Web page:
Content warning: Sexual assault and harassment, ableism.
All Means All has joined the National Union of Students (NUS), the Australian Law Students’ Association (ALSA), the Australian Medical Students’ Association (AMSA), the Grace Tame Foundation and more than thirty bodies including its Co-Convenor on the ACIE Australian Coalition for Inclusive Education, Children and Young People People with Disability Australia (CYDA), as well as other ACIE member organisations such as Women With Disabilities Australia (WWDA) and other disability sector leaders such as People with Disability Australia (PWDA), National Ethnic Disability Alliance (NEDA) First Peoples Disability Network (FPDN) and the Australian Federation of Disability Organisations (AFDO), to demand the higher education sector to take strong measures to address discrimination experienced by people with disability in Australia.
The joint position statement and research report — titled ‘Disability & Higher Education in Australia’ — leverages case studies, stakeholder consultations, and interdisciplinary research to scrutinise and investigate the extent of structural ableism within Australia’s higher education sector and to highlight the urgency of the need for systemic reform: discrimination facing disabled staff and students are noted to be systemic, with only 17 per cent of disabled Australians attaining a Bachelor’s degree compared with 35 per cent of non-disabled Australians.
The joint position statement and research report also addresses the need to reform Australia’s broken anti-discrimination laws that are failing to ensure students with disability are able to access reasonable adjustments and reasonable accommodations and are enabling universities to avoid compliance with those laws with little to no consequences.
Other issues reported in the joint position statement and research report include rescheduling of classes on short notice, inaccessible classrooms and inconsistent policies on assistance animals — as well as heightened rates of sexual assault and harassment and vilification against disabled people on campuses.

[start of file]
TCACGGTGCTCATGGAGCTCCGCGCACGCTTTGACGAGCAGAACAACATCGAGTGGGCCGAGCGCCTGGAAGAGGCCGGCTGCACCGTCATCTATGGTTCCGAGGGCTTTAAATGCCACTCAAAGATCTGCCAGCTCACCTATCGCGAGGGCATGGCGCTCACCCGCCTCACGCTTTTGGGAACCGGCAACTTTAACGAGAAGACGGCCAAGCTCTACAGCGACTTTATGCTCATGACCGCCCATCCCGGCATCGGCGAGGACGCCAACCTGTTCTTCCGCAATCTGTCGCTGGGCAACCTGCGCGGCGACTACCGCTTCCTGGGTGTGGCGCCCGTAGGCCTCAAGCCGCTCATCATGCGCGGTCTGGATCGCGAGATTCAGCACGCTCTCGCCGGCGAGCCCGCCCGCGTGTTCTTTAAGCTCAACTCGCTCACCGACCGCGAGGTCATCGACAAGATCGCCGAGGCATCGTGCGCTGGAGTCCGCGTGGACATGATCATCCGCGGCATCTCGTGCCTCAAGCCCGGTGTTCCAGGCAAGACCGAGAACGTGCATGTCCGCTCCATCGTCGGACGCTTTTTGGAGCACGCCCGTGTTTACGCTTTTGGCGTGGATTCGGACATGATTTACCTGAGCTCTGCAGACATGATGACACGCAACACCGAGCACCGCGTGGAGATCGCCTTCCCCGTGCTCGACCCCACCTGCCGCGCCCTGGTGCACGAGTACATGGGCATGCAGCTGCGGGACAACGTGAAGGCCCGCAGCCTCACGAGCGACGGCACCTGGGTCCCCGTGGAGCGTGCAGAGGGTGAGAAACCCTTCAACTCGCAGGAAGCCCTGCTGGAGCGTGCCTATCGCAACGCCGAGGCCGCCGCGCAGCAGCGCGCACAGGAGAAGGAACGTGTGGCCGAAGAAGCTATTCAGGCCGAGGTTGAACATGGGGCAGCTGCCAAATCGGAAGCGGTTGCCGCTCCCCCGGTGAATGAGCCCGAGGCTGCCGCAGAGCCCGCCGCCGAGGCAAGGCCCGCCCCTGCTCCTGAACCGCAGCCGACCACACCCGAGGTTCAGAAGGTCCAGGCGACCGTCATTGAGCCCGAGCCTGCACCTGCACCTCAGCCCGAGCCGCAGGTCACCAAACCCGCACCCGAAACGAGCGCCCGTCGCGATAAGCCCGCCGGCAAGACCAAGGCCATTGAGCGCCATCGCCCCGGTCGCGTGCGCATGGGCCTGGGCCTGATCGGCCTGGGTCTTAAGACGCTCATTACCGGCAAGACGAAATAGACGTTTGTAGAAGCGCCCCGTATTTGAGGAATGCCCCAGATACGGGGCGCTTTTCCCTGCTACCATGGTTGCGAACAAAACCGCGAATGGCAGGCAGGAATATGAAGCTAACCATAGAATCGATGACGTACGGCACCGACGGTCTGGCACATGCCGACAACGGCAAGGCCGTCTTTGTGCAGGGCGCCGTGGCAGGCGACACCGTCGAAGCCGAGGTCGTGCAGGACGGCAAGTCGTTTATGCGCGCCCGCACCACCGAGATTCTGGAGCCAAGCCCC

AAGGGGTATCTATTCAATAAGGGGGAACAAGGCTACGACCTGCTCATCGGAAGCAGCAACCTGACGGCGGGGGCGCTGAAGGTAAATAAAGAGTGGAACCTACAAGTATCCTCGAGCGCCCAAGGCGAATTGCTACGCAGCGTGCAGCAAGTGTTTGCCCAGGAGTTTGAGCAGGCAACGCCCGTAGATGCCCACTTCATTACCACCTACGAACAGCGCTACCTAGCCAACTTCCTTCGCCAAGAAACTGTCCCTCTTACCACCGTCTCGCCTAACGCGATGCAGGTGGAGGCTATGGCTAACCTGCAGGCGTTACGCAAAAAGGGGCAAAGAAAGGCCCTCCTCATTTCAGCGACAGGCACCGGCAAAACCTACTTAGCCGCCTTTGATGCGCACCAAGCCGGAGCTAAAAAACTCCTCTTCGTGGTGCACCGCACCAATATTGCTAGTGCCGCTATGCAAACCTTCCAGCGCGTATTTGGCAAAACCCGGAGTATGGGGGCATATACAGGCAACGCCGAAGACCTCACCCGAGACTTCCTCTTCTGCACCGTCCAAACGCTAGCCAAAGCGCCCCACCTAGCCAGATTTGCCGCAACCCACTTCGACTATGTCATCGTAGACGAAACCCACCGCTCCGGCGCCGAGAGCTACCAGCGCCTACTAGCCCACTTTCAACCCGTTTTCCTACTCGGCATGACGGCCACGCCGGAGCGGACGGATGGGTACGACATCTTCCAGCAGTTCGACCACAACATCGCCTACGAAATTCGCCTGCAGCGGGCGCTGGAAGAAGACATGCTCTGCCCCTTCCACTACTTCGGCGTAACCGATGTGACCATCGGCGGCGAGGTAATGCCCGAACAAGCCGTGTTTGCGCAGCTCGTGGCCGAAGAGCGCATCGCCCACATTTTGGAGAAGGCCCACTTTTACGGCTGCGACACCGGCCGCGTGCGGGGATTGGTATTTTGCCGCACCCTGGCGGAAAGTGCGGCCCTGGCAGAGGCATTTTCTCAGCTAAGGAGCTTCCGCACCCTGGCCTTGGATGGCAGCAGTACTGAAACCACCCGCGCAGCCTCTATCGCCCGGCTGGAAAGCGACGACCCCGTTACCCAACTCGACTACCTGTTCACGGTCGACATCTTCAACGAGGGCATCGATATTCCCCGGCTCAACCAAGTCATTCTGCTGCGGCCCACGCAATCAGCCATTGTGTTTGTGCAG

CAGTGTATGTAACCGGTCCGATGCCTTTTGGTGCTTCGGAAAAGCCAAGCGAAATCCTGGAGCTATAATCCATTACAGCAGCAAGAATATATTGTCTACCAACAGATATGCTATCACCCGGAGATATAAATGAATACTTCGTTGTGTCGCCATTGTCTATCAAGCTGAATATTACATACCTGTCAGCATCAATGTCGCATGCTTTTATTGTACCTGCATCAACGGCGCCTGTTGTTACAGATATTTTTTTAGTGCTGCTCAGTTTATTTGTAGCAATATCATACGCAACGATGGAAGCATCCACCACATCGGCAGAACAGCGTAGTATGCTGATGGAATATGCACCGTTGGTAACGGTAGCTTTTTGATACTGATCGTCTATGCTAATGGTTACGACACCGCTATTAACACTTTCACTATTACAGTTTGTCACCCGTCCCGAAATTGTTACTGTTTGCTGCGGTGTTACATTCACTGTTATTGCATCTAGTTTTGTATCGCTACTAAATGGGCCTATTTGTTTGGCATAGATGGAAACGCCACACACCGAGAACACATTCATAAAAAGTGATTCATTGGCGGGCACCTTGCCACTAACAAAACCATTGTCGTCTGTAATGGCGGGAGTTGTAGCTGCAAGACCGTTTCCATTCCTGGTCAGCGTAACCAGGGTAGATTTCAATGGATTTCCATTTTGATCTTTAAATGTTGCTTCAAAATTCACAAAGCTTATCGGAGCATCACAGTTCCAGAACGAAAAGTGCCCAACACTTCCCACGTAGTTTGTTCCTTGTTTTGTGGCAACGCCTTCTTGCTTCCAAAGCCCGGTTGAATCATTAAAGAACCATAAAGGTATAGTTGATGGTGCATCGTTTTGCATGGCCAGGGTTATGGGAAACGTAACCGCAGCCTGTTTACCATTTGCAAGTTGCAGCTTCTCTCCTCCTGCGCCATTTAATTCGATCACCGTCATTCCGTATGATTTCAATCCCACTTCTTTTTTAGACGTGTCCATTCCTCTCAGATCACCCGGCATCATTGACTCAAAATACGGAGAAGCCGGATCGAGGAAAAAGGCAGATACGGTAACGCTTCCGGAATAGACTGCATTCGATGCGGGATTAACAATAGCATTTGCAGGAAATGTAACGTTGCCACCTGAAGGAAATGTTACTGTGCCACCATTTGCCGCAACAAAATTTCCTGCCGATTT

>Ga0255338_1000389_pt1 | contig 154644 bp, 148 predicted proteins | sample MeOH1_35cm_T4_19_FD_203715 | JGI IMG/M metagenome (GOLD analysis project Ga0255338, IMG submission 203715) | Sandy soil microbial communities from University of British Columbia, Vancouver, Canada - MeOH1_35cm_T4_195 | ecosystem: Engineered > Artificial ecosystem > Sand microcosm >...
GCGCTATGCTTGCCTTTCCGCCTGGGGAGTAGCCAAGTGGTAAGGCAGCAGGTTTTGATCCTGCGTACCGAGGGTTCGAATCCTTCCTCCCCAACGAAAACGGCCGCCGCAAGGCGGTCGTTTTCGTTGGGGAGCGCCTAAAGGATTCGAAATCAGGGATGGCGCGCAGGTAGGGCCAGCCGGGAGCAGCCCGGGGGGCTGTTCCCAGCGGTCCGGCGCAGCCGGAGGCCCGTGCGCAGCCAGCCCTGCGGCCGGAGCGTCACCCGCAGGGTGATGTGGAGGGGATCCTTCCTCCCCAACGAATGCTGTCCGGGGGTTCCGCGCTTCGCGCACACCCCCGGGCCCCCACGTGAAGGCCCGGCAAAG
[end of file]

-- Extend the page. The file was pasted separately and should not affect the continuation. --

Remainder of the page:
“The National Student Safety Survey showed Disabled students were more than twice as likely to experience SASH on campus, consistent with the numbers seen through the Disability Royal Commission,” said NUS Disabilities Officer Georgie McDaid. “This is a duty of care problem, and it’s simply not good enough.”
Among calls to action in the report is a request that the Albanese Government should raise the level of financial support offered by AUSTUDY, ABSTUDY and the Disability Support Pension above the Henderson Poverty Line, as well as undertaking urgent reform of Australia’s anti-discrimination laws — especially the Disability Discrimination Act 1992 (Commonwealth).
The research report is also calling upon government bodies — such as the Australian Human Rights Commission — to conduct investigations into structural ableism and sexual assault and harassment on university campuses experienced by disabled students.
“Our higher education system is physically locking out students barring them from opportunities,” said NUS President Georgie Beatty.
Action is long overdue and the higher education sector must now listen, reflect and take action to ensure meaningful access to education and opportunity.
“The current legislation is negatively impacting student wellbeing,” said ALSA President Annabel Biscotto.
“Enough is enough. It is time that students with disabilities feel as comfortable and accommodated within the classroom as their neurotypical peers,” said ALSA Vice President (External) Theo Totsis. “Denying us such liberties causes us to spiral and suffocate. Even I, being in my 6th year and diagnosed with autism and ADHD 18 years ago, have still not been made to feel otherwise.”
Click here or the image below to download the Disability & Higher Education Report and Recommendations in Australia in PDF.
Click here to download in Word format.
Australian Law Students’ Association
+61 400 206 011 | email@example.com | https://alsa.asn.au
National Union of Students
+61 411 606 808 | firstname.lastname@example.org | https://nus.asn.au